Raquel Fletcher in Quebec City
Opposition parties cry foul over government’s plan to maintain discretionary powers over health care during election period
When MNAs returned to the National Assembly last week after a two-week recess, the mood was much different than it was after the return to work after the Christmas holidays.
For the first time in two years, all 125 elected officials were able to sit together in the Blue Room. Businesses are once again open, the vaccine passport is no longer required, mask mandates will soon be lifted and spring is in the air. It almost feels like a return to normal… almost.
COVID-19 cases, deaths and hospitalizations have fallen nationally, but countries in Europe and Asia have seen an uptick since the beginning of the month. The World Health Organization has reported an 8 per cent increase in case numbers globally.
Health Minister Christian Dubé explained the uptick in cases overseas is why he has tabled a bill to lift the public health state of emergency but maintain some discretionary powers until the end of the year.
“We need to be ready because the virus is still there,” he told reporters.
The government has renewed the state of emergency more than 100 times since it was first declared under the province’s Public Health Act in March 2020. It gives Quebec exceptional powers, notably the ability to sign contracts without the requirement that they first go to tender.
Opposition parties, which have been calling for an end to “governing by decree” for months, say the new bill is just the government’s way of trying to maintain special powers.
The health minister “can basically decide anything he wants, especially during an election period. So that is definitely a benefit to the CAQ, not a benefit to Quebecers,” said Liberal Leader Dominique Anglade.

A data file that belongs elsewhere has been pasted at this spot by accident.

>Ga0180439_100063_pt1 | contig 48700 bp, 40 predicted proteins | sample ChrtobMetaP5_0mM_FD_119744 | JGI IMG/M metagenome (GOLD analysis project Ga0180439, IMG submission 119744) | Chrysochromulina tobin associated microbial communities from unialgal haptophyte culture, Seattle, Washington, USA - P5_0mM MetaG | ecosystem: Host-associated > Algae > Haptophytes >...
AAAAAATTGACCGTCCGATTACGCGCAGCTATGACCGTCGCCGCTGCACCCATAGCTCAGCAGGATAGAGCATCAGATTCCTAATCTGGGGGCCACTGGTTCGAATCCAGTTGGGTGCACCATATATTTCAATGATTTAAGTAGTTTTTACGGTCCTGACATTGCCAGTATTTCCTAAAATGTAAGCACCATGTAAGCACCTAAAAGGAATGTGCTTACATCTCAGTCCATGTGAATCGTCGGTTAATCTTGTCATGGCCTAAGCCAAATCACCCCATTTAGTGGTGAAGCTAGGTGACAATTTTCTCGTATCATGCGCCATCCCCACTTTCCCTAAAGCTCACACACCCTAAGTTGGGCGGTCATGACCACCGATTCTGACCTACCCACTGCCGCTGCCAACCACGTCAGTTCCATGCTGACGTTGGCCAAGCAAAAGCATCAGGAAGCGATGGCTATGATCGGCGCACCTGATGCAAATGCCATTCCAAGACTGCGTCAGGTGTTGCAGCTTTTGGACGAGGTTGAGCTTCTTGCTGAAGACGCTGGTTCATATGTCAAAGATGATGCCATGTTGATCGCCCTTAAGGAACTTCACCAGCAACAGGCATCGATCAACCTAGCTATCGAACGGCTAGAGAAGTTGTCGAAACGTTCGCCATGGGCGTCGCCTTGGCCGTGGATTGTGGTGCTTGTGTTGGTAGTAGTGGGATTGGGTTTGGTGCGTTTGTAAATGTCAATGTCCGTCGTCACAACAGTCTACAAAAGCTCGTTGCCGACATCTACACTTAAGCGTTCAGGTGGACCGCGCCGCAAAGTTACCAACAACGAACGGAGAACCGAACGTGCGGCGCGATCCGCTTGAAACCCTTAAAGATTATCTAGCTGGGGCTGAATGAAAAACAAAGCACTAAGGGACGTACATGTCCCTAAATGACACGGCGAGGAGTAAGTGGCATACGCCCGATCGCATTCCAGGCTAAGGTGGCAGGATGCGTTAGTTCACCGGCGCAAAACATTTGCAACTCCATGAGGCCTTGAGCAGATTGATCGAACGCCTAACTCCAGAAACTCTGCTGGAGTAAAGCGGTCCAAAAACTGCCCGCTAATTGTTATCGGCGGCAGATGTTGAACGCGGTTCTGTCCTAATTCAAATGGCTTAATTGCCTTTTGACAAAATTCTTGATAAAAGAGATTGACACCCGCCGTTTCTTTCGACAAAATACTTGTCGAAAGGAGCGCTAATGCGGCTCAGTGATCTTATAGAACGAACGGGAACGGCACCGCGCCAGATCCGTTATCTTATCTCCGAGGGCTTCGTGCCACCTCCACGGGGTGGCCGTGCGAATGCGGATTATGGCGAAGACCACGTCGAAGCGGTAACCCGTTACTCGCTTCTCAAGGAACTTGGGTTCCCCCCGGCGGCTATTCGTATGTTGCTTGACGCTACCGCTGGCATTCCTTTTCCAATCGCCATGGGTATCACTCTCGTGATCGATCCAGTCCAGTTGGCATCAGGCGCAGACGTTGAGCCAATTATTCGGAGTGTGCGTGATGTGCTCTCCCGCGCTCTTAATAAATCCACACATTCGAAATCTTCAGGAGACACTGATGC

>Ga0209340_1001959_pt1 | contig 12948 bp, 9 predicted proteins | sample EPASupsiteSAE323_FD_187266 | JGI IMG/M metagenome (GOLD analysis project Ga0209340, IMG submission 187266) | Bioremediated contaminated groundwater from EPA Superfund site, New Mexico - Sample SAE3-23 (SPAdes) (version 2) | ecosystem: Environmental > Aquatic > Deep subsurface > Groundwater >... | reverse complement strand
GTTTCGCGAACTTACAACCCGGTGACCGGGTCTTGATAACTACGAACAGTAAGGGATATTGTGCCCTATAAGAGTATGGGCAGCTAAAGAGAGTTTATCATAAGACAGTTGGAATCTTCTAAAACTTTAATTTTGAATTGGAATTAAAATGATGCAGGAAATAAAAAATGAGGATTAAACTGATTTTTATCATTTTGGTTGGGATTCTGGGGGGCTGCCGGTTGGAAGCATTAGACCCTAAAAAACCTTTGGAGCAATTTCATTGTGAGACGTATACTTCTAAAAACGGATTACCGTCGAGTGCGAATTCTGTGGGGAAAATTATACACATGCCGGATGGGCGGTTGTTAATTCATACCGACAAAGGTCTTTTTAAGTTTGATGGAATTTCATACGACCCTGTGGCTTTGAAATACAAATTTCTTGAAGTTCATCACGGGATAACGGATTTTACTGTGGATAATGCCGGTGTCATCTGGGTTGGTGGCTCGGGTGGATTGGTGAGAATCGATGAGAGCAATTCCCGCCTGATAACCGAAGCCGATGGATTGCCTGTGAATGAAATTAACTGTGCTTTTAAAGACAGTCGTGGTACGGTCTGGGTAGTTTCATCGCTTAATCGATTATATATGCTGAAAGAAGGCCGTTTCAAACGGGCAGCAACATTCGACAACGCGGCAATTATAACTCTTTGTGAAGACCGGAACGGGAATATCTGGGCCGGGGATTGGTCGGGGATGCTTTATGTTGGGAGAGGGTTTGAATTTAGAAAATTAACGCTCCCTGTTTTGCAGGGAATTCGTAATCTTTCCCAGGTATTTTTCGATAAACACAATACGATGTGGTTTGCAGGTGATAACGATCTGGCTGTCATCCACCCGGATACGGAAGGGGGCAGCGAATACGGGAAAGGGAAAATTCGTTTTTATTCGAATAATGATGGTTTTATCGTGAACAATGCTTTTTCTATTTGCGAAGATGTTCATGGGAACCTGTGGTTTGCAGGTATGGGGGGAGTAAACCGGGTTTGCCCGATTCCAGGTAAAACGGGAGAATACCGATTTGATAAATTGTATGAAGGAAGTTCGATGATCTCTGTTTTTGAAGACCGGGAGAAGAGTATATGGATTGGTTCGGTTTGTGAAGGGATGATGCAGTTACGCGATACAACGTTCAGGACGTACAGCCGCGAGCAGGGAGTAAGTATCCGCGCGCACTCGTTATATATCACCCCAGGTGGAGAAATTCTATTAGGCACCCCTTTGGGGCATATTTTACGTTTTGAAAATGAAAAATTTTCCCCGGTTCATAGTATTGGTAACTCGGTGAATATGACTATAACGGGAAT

Dubé staunchly refuted this claim and said he will offer a technical briefing to the opposition parties because, he maintained they do not understand the bill. To reporters, he explained discretionary powers are needed to allow the government to act quickly in the event of a potential sixth wave this fall.
Mass vaccination site
As an example, he said Montreal’s convention centre, the Palais des congrès, is rented until September for use as a mass vaccination site. “We don’t want to end up with no Palais des congrès in the middle of (another wave) of the pandemic, or in the middle of a vaccination period.”
He explained that if the new bill is passed, the government would have the right to extend the rental agreement, but only until the end of the year.
During question period, Premier François Legault explained that the new bill greatly reduces the government’s ability to enact emergency health measures. “Under the health emergency order, the government had the right to put in place a vaccine passport. With the bill that has just been tabled, we can no longer do that. Same thing for curfews. Same thing for school closures. Same thing for all the measures, except one. One remains in place and that’s masks in public transportation.”
Despite the tension between the government and the opposition parties, Dubé continues to seek their collaboration, not just on this bill, but on his upcoming and highly anticipated proposal to “rebuild” the health care system. It has not yet been tabled.
It’s an ambitious venture as only 10 weeks remain in the spring session before parties embark on the campaign trail. Chances are high the plan to overhaul health care will become a major item in the fall election.